The test, known as MODS (Microscopic Observation Drug Susceptible Assay) is able to confirm the presence of TB from sputum samples in one week on average, taking one third to one quarter of the time of a standard TB test. At the same time, the new test is able to spot if the TB is drug resistant which is five to ten times faster than existing tests. The test costs $2 to perform compared with around $30 to $40 for a standard test.
Dr David Moore, from Imperial College London, and the winner of the Award said: "This test can be carried out using cheap and readily available tools and requires relatively little training or expertise. This is particularly important in developing countries which may not have the infrastructure we take for granted in the developed world."
Each year around 8 million new cases of TB are diagnosed, and 1.7 million people die from TB, often as a result of delayed diagnosis and through not being able to spot if the TB is drug resistant.
Working with colleagues from Peru's National TB Programme, the Universidad Peruana Cayetano Heredia, AB PRISMA, and John Hopkins Bloomberg School of Public Health, the team realised many TB patients were dying unnecessarily largely due to an inability to cheaply and quickly diagnose TB. They have now completed proof of principle studies, evaluated the test in large-scale field trials, and are now looking at strategies for implementation and roll-out to optimize impact and cost-effectiveness.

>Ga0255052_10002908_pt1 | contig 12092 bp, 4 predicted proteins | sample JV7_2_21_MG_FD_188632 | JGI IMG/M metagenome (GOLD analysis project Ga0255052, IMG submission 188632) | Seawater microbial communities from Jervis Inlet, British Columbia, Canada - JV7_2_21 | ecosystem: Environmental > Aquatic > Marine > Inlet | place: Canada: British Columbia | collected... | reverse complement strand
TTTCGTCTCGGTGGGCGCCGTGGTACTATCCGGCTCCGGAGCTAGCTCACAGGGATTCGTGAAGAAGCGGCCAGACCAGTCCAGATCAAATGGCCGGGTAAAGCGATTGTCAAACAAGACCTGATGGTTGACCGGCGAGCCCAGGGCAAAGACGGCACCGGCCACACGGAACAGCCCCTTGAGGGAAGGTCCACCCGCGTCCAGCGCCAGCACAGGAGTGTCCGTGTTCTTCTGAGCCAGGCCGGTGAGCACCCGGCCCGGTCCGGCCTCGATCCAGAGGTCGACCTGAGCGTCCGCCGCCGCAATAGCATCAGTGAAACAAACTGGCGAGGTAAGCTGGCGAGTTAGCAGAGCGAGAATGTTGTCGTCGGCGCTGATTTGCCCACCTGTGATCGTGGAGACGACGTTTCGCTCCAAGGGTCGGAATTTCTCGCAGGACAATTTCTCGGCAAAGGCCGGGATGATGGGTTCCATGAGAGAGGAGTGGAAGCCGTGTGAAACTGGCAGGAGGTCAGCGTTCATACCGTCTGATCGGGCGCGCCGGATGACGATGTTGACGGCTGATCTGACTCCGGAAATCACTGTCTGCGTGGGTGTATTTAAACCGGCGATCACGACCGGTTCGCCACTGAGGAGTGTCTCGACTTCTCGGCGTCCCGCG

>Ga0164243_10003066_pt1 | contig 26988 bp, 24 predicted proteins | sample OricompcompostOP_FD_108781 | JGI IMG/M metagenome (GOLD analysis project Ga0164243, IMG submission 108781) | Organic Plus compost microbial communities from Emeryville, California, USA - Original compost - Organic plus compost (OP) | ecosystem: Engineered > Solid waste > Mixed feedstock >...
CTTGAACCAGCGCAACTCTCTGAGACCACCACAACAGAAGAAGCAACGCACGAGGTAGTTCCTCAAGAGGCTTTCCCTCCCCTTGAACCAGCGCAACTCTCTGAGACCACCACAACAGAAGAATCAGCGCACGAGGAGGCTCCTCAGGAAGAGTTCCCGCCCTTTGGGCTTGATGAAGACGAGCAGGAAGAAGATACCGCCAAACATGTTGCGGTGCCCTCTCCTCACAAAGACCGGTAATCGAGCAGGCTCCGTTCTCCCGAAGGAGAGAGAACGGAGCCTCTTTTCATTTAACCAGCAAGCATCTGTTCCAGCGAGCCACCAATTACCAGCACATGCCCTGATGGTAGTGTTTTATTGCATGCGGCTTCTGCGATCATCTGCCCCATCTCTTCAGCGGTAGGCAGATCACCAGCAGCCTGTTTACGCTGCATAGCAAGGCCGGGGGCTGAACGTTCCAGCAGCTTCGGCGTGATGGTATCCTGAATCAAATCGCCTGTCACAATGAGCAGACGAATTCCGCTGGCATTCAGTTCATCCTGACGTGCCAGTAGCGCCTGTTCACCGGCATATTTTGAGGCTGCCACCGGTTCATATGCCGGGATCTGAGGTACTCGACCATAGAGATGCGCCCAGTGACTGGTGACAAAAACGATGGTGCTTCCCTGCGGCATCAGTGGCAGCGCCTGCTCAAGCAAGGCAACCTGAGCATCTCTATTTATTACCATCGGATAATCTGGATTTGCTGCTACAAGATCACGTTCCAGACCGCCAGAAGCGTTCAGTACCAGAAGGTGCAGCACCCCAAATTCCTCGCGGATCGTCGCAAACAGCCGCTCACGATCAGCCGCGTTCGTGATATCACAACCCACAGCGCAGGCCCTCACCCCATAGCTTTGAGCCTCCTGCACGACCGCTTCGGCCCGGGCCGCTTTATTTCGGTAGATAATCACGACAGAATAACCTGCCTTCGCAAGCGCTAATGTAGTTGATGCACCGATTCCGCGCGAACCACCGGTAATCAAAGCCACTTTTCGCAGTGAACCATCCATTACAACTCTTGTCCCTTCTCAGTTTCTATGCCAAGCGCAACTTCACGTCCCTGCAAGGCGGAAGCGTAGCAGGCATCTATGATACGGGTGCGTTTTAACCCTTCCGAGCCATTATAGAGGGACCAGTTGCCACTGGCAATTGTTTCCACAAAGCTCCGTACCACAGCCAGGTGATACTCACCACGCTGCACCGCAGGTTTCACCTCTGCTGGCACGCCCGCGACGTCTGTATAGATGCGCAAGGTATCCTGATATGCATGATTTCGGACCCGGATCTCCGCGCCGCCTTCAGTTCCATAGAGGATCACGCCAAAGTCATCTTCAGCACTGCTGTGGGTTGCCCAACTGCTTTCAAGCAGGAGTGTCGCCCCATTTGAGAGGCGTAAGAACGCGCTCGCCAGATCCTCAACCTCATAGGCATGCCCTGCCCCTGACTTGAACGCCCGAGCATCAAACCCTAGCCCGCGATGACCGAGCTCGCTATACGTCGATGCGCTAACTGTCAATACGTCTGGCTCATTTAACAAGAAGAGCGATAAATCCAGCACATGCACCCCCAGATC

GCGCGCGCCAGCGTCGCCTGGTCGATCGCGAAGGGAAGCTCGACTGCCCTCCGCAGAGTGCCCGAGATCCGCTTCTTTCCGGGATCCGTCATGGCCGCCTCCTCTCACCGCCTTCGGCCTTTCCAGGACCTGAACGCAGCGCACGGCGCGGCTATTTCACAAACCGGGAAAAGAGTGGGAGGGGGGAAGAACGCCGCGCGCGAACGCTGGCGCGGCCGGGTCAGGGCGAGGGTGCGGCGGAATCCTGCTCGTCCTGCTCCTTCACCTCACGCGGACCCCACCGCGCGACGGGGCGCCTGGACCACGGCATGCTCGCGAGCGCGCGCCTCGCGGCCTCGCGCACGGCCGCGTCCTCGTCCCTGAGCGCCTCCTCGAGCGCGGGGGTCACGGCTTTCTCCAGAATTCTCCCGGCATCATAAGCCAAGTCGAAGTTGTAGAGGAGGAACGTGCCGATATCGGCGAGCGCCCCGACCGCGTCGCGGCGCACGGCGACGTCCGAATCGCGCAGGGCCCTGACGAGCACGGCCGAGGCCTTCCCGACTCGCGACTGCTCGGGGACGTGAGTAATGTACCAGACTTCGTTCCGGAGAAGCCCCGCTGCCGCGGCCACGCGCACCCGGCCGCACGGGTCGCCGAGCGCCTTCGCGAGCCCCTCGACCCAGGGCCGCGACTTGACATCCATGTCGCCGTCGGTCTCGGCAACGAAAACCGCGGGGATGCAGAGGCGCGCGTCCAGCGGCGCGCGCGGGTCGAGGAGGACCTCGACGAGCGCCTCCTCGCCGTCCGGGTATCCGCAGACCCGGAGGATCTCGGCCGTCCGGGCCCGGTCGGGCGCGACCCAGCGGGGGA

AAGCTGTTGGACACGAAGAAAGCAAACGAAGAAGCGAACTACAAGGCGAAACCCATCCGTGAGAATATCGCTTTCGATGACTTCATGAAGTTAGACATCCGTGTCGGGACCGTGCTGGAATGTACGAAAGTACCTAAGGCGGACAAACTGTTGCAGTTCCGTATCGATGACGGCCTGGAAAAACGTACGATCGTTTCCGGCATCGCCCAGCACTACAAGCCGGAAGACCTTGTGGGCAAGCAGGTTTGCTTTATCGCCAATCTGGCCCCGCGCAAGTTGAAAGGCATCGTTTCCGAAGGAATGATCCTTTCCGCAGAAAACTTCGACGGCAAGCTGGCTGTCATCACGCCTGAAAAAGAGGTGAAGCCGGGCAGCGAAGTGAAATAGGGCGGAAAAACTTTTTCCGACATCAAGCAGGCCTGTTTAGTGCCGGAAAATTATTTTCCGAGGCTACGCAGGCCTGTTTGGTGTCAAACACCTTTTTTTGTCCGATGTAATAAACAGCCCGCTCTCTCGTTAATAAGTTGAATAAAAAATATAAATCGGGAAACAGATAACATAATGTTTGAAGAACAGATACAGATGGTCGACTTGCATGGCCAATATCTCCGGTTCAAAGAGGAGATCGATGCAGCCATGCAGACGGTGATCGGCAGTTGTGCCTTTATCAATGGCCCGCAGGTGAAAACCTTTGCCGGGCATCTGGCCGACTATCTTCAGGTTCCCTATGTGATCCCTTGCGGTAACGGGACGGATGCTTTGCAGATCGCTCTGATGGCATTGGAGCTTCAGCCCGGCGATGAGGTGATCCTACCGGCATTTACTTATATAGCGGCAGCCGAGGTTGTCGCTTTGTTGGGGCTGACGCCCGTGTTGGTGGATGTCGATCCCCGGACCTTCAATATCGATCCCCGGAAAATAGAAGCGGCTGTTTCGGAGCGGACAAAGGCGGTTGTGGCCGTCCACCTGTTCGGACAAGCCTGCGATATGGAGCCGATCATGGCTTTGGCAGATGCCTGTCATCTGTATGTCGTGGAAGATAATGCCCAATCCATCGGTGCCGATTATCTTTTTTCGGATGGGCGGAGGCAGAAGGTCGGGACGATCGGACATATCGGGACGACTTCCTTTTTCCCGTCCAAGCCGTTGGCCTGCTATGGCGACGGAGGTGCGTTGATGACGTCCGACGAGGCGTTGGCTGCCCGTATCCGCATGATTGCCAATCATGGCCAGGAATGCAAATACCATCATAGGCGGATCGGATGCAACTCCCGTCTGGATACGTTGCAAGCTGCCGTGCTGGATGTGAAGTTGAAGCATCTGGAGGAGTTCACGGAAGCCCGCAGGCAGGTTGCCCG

Professor Jon Friedland, from Imperial College London, who helped develop the test, added: "TB is a major cause of mortality in the developing world, and eradicating it has been made difficult through a lack of inexpensive diagnosis equipment which can be deployed quickly and easily. The MODS test provides a simple solution to this, and I am very pleased that this has been acknowledged by winning this very prestigious award."
Professor Stephen Smith, Principal of the Faculty of Medicine at Imperial College London said: "David and Jon's work is an excellent example of how organisations such as Imperial can really help make a difference. The development of a low cost practical solution which can be rolled out in countries with a limited infrastructure could make an enormous difference in eradicating TB."
The work was funded by the Wellcome Trust.